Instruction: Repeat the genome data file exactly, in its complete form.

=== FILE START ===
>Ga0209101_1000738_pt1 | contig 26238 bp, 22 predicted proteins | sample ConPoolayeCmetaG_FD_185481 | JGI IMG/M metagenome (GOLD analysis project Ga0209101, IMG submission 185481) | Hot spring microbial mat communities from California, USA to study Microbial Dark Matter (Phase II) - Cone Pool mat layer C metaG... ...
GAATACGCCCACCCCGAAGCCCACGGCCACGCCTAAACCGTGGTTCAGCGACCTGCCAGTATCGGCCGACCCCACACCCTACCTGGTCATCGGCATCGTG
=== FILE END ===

>Ga0209101_1000738_pt1 | contig 26238 bp, 22 predicted proteins | sample ConPoolayeCmetaG_FD_185481 | JGI IMG/M metagenome (GOLD analysis project Ga0209101, IMG submission 185481) | Hot spring microbial mat communities from California, USA to study Microbial Dark Matter (Phase II) - Cone Pool mat layer C metaG... ...
GAATACGCCCACCCCGAAGCCCACGGCCACGCCTAAACCGTGGTTCAGCGACCTGCCAGTATCGGCCGACCCCACACCCTACCTGGTCATCGGCATCGTG